Height and Growth in Turner Syndrome

Short stature is one of the most common and easily recognizable features of TS, with an average adult height being 4’8”

The Clinical Practice Care Guidelines for the Care of Women and Girls with Turner Syndrome recommendations to physicians:


  • Begin GH around 4–6 years of age, or earlier if growth failure is already noticeable.


  • Continue therapy until satisfied with final height or until little growth potential remains GH therapy dosages for TS in North America is generally initiated at a dose of 0.350-0.375 milligram/kilogram /week, in Europe at 1.3-1.4 mg/m2 /day, and in Australasia at 4.5-9.5 mg/ m2/week


  • Dosage is divided into 7 doses (one for each day of the week) GH is given in the fatty tissue under the skin as an injection/ shot.


  • It is not recommended to add a very-low-dose of estrogen replacement before puberty age to promote growth



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Clinical Practice Guidelines for Turner Syndrome

The Synopsis of the Clinical Practice Care Guidelines reviews: 


  • What growth-promoting therapies are

  • The Efficacy and safety of growth hormone treatment

  • Growth hormone treatment with the anabolic steroid oxandrolone

  • Growth hormone treatment with childhood ultra-low-dose estrogen

  • Growth hormone and sex-hormone (estrogen) replacement provided at the same time


Patient and Family version of Turner Syndrome Guidelines

Turner Topic on Growth in TS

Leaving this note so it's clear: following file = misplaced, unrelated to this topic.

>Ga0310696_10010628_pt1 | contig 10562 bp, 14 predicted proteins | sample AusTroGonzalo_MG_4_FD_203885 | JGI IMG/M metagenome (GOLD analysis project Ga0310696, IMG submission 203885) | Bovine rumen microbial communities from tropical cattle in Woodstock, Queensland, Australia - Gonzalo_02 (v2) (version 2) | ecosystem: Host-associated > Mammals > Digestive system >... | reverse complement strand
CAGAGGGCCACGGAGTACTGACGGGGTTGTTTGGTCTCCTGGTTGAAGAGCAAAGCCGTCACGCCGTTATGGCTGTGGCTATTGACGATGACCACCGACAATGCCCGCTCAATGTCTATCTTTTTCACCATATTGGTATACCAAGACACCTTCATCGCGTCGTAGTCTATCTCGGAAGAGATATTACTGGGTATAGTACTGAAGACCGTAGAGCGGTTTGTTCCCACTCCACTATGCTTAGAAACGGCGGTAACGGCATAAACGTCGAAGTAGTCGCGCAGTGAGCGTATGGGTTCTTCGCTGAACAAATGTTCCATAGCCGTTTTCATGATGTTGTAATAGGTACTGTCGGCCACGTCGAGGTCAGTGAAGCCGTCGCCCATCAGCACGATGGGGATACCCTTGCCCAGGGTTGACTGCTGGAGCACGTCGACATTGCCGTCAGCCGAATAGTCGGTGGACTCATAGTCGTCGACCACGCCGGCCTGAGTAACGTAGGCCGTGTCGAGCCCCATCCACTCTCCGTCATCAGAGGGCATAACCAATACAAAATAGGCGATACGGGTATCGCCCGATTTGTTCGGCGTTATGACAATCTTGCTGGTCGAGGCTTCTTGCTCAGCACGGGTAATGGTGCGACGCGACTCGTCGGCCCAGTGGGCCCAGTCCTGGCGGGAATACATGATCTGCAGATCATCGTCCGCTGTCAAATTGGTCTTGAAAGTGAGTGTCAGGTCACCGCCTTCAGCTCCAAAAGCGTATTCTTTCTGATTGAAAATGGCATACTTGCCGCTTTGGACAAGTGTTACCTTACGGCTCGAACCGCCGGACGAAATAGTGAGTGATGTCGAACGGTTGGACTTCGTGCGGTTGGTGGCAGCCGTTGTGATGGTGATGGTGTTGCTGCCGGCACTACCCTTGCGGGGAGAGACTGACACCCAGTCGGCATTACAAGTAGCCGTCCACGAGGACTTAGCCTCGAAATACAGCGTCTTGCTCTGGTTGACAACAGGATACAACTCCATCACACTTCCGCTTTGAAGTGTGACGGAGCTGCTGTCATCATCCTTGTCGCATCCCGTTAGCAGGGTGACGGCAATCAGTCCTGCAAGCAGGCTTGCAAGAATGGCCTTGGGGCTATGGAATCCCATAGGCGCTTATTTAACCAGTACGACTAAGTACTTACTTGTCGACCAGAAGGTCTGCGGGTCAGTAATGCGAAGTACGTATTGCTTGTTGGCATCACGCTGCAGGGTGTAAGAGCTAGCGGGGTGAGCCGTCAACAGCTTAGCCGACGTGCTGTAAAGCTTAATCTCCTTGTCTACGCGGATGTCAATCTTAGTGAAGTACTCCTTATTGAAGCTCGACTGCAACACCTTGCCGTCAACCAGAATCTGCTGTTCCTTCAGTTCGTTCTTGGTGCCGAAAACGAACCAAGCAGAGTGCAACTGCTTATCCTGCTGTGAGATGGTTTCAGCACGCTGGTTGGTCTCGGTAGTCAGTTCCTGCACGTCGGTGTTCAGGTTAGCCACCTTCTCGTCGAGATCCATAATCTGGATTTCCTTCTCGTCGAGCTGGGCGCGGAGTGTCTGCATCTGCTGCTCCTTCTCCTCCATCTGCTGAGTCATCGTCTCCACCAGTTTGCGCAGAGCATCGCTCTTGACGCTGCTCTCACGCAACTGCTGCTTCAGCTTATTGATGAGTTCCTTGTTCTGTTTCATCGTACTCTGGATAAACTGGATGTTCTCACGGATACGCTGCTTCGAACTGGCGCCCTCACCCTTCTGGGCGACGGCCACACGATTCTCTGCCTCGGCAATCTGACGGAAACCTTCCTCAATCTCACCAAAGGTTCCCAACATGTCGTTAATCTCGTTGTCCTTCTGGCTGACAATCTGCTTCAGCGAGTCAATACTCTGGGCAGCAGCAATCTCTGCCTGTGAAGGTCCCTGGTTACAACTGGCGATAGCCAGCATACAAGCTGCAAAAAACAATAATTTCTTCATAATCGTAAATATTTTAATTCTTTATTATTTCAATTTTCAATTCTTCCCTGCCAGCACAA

For convenience, the Turner Topic offers a one-sheet overview of Growth in TS based on the most requested information from the parent community.  The Turner Topic for Growth includes the following information:


  • General information about growth issues in TS


  • An overview of growth hormone therapy


  • Is growth hormone safe?


  • The Clinical Care Guideline recommendations for growth 


  • How much does growth hormone therapy cost?


  • Expected results of growth hormone therapy


Growth in Turner Syndrom Turner Topic TSSUS

Helpful Resources for Growth in TS


  • The TSSUS Turner Syndrome: A Guide for Families discusses growth in depth such as bone age, mosacism and growth, growth charts, how to use a growth chart, quality of life and short stature, and best outcomes of for increased adult height in TS.


  • Turner Syndrome growth chart for 2- 19 years.  A TS growth chart isn't needed for under age 2.

  • Turner Know your Body, Chapter 3: Growth hormone (GH) treatment. Girls with TS do not lack growth hormone but appear to be less sensitive to the effects of GH in the body.  GH is a protein that is produced in the pituitary of every human being.  The hormone is important for growth, metabolism of fats and carbohydrates, bone strength, muscles, the heart and circulation, and stimulates the liver to produce a so-called growth factor, IGF-I (insulin-like growth factor I).

  • Companies that produce growth hormone in the United States may offer Patient Assistance Programs for obtaining GH through insurance companies, payment assistance, and other helpful information.


Turner Syndrome a Guide for Families TSSUS
Turner Syndrome Growth Chart TSSUS
Turner Syndrome know your Body book